Critically reviewing processes of the Truth and Reconciliation Commission (TRC) of the Republic of Sierra Leone and identical to that established in the Republic of Liberia since 2004, the words of a contributor to the process of the former, Wurie Mamadu Tamba Barrie, sums up the significance of such undertaking by any nation emerging from protracted civil crisis when he says: “The inspiration is let’s sprint, if we can’t sprint, let’s run, if we can’t run, let’s walk, if we also can’t walk, then let’s crawl, but in any way possible, let’s keep moving.”
Precisely in this direction and having been granted the mandate to investigate gross human rights violations and violations of international humanitarian law bordering on abuses encompassing massacres, sexual violations, murder, extra-judicial killings and economic crimes that occurred between the period January 1979 to October 14, 2003, the Liberian TRC of Chairman Counsellor Jerome Verdier has remained unwavering in ensuring the successful implementation of the herculean task over the years.
Howbeit the many hurdles experienced from the onset of its works, thus necessitating the moral and financial support of government and international partners, the Commission has continued to demonstrate resilience in not only achieving the above but has also used various fora in allowing voices of victims and perpetrators voluntarily sharing their experiences, as means to effectively gathering and synchronizing substantive clues, among other responsibilities, with the objective of producing a comprehensive report that would help safeguard future generations against recurrence in Liberia and perhaps the Mano River Union-Cavalla sub-region.
Thus, evolving from the many thematic hearings conducted over the months, as well as consultations with cross-section of citizens in the various regions of the country, it became evident that against the backdrop of the timetable provided the Commission in completing its work, a five-day consultative forum under the theme: “National Reconciliation and the Way Forward” was conducted last week at the Unity Conference Center (UCC) in Virginia, near the capital, to arrive at the mean of the several deliberations held, in contribution to the finalization of its report for presentation to government.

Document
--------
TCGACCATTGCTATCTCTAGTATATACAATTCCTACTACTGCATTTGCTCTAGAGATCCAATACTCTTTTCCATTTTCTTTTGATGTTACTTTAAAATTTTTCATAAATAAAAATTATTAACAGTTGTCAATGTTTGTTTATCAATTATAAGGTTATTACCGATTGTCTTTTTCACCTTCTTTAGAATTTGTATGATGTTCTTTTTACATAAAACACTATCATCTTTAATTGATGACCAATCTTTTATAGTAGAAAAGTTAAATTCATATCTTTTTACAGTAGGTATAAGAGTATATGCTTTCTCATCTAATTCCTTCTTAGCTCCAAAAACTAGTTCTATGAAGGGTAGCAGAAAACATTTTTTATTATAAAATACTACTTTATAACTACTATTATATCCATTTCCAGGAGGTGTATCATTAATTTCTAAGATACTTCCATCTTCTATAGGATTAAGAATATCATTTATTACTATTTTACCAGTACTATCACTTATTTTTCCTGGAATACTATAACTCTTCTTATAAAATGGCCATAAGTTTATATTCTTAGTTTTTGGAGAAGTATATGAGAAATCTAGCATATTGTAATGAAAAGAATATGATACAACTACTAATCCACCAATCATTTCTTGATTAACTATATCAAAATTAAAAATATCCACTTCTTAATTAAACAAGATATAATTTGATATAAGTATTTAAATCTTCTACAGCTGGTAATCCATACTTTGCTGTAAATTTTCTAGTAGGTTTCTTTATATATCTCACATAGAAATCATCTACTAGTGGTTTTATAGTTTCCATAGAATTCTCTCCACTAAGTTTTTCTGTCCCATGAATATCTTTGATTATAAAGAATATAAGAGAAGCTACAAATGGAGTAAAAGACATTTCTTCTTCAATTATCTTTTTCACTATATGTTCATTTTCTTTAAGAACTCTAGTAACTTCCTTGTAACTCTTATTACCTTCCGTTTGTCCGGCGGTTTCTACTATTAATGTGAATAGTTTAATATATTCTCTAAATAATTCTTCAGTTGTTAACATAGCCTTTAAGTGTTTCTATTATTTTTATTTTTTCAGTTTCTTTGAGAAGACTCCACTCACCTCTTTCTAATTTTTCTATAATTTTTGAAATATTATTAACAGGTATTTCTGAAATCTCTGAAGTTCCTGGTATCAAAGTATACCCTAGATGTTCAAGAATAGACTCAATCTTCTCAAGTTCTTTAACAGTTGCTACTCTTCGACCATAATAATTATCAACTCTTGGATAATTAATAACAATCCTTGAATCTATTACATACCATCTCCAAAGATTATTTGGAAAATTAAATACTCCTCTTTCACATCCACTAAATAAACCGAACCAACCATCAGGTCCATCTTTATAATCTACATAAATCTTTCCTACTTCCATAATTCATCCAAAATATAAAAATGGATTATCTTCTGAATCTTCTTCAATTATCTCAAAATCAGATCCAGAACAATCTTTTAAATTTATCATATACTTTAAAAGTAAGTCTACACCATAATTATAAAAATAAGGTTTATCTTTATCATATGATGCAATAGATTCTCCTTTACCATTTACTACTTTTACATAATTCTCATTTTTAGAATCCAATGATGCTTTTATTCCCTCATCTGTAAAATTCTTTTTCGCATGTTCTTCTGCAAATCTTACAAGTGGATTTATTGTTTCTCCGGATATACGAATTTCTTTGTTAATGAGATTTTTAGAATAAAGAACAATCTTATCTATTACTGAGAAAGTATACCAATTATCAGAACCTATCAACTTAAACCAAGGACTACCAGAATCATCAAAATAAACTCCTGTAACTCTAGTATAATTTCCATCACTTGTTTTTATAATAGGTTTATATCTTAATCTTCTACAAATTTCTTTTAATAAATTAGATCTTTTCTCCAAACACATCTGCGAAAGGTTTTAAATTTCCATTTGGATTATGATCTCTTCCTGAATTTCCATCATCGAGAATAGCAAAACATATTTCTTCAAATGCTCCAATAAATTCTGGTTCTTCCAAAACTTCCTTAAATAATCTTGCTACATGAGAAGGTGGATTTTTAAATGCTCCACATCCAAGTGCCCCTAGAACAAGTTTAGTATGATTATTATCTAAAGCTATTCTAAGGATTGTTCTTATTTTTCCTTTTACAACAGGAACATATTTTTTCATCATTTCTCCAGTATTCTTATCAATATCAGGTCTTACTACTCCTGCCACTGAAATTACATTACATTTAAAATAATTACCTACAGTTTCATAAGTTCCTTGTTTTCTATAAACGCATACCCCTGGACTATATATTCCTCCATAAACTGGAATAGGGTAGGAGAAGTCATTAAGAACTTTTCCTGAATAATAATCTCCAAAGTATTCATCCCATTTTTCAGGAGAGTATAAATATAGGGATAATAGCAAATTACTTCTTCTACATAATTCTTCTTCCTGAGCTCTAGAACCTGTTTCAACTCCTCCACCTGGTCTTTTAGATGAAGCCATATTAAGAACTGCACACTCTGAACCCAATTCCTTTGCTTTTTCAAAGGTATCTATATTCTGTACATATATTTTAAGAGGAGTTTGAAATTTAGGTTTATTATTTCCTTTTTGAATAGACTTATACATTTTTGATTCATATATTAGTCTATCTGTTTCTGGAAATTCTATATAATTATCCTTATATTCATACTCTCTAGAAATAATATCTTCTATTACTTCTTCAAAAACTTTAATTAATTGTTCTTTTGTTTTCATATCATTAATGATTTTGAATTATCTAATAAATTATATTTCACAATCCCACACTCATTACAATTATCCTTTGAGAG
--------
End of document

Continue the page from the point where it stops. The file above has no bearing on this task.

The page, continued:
Quite intensive as the exercise proved, with participants having had to go into committee rooms and later present findings at plenary that was graced by political parties, civil society, human rights organizations, youth groups and students, several salient issues contained in the final resolution read by Mrs. Lucinda Eastman Herbert, wife of former Planning and Economic Affairs Minister Christian Herbert, who is noted for having helped in crafting the GMAP intended to tackle Liberia’s socio-economic and political problems in line with the Millennium Development Goals (MDGs), have begun creating healthy debates among concerned citizens and partners in progress.
Prominent among them are calls for the creation of a Land Dispute Commission, something already gaining grounds at the National Legislature, a historical review commission, the election and not appointment of county superintendents, reduction in the number of political parties, change of the national motto from “The Love of Liberty Brought Us Here” to “The Love of Liberty Unite Us Here” and that the palm tree be used as national identity.